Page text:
Having said that, my concern here about this time of testing, of spiritual and moral conflict and confusion for those of us who follow Jesus is not dependent on a pacifist ethic. Just as I do not believe the concept of a “Christian” nation is valid, I have no illusions about any nation adopting a pacifist ethic for international policy. Nevertheless, ethical principles are essential to discernment should the juxtaposition of increasing political instability and the beating of the drums of war lead to misguided military action. Christians of all political and theological persuasions must consistently call for adherence to the classical principles of just war. These trace to Greek antiquity and are closely paralleled in Deuteronomy 20. They were expressed by the pre-Reformation Church Fathers in hopes of minimizing and regulating war in Christendom, when “Christian” princes would send their armies to wage war on other “Christian” princes for a host of reasons, real and imagined.
1. Just cause – self-defense only
2. Just intent – restoration of peace with justice for both friend and foe
3. Last resort – only after all other paths have failed
4. Lawful declaration – never the prerogative of individuals or parties
5. Immunity of non-combatants
6. Limited objectives – unconditional surrender and the destruction of economies and institutions is unwarranted
7. Limited means – use only sufficient force to resist violence and restore peace[i]
I conclude by returning to my reflections on the line from the Lord’s Prayer, “Do not bring us to the time of trial” and my concern that those of us in the US may be facing a time of testing, of spiritual and moral confusion and conflict. I have written this as part of my earnest prayer that we will not be brought to such a time of trial. However, as I pray as Jesus instructed each day, the news of that day intensifies this prayer. These thoughts have been simmering in my heart and mind so persistently that I felt compelled to get them written. I genuinely pray that neither national hubris nor political desperation will bring war, but I did not want to come to the place of regretting that I had not expressed this sooner.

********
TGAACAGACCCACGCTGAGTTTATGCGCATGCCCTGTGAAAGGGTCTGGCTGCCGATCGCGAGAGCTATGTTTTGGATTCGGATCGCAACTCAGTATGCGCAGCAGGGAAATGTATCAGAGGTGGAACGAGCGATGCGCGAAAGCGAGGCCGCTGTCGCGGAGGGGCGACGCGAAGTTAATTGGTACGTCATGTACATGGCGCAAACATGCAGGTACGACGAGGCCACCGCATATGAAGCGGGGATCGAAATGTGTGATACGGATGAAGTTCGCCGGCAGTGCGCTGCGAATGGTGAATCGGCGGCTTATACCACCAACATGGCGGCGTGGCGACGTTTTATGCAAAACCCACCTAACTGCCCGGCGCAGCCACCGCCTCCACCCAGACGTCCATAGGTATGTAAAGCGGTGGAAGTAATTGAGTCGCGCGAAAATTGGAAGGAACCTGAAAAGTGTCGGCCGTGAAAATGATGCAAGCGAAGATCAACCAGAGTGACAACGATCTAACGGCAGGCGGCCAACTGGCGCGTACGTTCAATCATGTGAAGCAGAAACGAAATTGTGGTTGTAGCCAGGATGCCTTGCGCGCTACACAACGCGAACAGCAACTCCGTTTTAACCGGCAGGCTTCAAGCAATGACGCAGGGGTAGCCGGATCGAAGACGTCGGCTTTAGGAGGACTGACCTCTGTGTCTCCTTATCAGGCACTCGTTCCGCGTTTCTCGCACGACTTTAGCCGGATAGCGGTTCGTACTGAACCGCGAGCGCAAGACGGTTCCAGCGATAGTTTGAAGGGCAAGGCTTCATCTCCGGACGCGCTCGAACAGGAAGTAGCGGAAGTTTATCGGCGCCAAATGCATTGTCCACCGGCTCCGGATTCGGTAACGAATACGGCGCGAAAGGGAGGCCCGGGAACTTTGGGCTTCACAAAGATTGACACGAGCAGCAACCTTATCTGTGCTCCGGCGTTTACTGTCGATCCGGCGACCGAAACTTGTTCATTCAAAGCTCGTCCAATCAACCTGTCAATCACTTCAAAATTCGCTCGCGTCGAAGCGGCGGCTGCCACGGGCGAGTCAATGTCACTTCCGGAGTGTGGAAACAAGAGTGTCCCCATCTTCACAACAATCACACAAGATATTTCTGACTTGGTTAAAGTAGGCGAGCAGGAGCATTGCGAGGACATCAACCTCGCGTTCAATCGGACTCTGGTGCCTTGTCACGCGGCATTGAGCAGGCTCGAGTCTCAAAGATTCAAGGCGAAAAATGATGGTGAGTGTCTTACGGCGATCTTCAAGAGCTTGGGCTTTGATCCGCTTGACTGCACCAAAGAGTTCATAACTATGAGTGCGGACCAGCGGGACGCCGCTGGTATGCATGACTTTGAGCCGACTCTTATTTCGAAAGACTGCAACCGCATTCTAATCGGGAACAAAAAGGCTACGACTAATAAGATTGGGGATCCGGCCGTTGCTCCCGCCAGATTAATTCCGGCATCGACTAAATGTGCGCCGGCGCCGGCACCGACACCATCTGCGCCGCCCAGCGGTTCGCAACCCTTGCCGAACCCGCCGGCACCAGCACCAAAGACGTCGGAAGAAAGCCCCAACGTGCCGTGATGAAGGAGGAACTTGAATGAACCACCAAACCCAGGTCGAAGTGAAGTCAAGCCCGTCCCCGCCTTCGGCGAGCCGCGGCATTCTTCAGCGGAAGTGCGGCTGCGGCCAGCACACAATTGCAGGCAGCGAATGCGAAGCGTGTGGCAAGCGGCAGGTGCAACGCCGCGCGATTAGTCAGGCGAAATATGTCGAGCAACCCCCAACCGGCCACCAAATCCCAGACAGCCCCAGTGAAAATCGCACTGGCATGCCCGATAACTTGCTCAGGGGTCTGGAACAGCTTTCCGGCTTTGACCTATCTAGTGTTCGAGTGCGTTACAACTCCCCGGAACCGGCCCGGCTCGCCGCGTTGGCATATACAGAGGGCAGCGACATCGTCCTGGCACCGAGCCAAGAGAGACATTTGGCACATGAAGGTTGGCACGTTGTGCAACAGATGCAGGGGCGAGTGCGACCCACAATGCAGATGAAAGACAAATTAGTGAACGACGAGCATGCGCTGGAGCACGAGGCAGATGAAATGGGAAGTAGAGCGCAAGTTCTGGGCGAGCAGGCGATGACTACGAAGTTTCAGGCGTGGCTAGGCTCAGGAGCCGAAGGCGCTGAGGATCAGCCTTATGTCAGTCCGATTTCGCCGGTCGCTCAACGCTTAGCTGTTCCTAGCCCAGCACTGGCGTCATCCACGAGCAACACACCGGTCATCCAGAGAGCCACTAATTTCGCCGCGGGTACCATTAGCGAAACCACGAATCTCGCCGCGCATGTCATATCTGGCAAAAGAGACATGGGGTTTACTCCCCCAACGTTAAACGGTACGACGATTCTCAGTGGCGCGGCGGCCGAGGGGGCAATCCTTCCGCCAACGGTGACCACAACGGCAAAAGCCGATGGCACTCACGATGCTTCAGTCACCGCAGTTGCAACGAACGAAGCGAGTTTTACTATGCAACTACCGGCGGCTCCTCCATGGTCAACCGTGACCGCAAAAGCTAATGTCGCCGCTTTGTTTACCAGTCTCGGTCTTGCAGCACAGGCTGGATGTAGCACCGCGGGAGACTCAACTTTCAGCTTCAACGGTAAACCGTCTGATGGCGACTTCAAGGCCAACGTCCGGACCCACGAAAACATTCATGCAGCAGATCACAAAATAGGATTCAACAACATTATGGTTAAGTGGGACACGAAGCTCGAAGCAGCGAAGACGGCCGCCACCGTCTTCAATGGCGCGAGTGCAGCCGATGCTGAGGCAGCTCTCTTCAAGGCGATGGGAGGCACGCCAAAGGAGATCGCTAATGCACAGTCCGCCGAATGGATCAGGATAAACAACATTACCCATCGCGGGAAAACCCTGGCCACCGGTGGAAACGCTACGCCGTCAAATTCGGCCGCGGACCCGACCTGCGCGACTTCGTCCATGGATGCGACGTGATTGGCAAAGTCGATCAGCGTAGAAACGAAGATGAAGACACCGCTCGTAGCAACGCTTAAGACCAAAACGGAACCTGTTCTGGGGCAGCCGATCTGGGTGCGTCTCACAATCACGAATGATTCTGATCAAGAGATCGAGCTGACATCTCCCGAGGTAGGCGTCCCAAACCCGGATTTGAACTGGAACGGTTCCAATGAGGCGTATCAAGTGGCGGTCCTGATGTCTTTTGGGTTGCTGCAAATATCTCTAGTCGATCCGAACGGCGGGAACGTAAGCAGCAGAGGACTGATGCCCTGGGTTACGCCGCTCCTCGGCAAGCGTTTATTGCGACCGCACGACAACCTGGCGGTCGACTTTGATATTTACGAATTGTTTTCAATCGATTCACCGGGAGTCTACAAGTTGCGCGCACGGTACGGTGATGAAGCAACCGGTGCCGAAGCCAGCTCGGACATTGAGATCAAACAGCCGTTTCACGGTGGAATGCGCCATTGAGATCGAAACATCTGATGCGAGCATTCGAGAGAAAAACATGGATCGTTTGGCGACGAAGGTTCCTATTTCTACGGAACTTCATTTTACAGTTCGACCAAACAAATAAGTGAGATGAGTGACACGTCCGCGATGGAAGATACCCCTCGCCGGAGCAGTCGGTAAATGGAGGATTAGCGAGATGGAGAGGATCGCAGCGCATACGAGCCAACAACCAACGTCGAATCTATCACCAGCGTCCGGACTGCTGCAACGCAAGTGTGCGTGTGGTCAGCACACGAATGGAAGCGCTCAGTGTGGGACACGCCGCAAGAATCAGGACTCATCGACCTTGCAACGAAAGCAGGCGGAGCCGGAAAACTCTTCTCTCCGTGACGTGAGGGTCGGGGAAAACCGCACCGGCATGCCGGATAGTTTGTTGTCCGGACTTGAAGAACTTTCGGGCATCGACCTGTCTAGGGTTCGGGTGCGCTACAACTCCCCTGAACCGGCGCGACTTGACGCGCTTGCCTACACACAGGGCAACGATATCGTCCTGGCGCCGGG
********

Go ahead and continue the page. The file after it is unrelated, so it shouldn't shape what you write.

[i] Holmes, Arthur F., War and Christian Ethics, Baker Book House, Grand Rapids, Michigan, 1975, pp. 4-5
Monday, April 9, 2018
For many years, with I hope good humor, I have told people that I consider not complaining about the weather to be a spiritual discipline. We have no control over it. It just comes and we adjust, which I do believe is spiritually healthy.
With the seemingly prolonged winter (though I well remember April snow back to the 70’s in Wheaton, IL), I have seen and heard a lot of people all over the country fussing about the apparent delay of spring. I don’t know who they are blaming, but I still believe learning to adjust to what we can’t control is spiritually healthy. Yes, when people do things that harm others, we need to work for justice and compassion, without letting them control our emotions or steal our joy.
Yes, I am fully convinced that we humans (all of us together) have for quite a long time done things that have a destructive effect on earth’s total climate. And yes, it does affect not just my weather but the weather for all people around the world. We are right to do everything possible personally, politically, and economically to address climate change constructively. Having said that, today’s weather will be what it will be, and I still believe accepting and adjusting to that is a healthy spiritual discipline.